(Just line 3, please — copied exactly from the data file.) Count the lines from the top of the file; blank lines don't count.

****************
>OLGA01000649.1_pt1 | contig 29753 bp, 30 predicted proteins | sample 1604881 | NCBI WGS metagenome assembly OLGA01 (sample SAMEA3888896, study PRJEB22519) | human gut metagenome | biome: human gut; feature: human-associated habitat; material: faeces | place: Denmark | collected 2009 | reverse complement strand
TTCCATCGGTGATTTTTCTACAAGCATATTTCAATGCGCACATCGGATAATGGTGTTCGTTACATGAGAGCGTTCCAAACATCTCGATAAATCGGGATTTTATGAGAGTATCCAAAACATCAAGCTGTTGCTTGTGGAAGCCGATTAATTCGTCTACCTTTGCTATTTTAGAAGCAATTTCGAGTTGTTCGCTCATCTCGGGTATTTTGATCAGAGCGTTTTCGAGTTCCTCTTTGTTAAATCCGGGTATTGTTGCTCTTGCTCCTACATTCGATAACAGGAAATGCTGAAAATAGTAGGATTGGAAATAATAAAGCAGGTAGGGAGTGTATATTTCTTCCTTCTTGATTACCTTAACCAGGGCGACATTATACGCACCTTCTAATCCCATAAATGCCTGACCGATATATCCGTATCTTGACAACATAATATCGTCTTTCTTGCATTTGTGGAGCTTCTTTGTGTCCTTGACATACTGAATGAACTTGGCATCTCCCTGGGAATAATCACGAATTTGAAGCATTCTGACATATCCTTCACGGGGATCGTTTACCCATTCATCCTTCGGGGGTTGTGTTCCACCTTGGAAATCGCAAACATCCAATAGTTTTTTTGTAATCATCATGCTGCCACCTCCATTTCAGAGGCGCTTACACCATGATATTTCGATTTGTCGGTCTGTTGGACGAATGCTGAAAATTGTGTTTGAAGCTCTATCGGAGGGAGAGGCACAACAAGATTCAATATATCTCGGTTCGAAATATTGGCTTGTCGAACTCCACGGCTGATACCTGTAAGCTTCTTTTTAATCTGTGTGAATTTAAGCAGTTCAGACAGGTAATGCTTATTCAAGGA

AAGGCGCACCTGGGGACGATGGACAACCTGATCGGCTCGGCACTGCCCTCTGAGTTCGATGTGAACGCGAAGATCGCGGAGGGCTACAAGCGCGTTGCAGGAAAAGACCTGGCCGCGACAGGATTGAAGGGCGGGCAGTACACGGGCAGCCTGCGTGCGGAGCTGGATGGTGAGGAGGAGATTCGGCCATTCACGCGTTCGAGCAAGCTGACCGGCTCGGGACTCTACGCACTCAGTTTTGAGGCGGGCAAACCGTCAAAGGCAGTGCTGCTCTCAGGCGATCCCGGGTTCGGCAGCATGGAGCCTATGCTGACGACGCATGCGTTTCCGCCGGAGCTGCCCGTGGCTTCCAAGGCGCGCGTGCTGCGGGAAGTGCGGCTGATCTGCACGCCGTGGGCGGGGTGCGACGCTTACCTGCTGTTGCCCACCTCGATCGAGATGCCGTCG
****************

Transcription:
AAGGCGCACCTGGGGACGATGGACAACCTGATCGGCTCGGCACTGCCCTCTGAGTTCGATGTGAACGCGAAGATCGCGGAGGGCTACAAGCGCGTTGCAGGAAAAGACCTGGCCGCGACAGGATTGAAGGGCGGGCAGTACACGGGCAGCCTGCGTGCGGAGCTGGATGGTGAGGAGGAGATTCGGCCATTCACGCGTTCGAGCAAGCTGACCGGCTCGGGACTCTACGCACTCAGTTTTGAGGCGGGCAAACCGTCAAAGGCAGTGCTGCTCTCAGGCGATCCCGGGTTCGGCAGCATGGAGCCTATGCTGACGACGCATGCGTTTCCGCCGGAGCTGCCCGTGGCTTCCAAGGCGCGCGTGCTGCGGGAAGTGCGGCTGATCTGCACGCCGTGGGCGGGGTGCGACGCTTACCTGCTGTTGCCCACCTCGATCGAGATGCCGTCG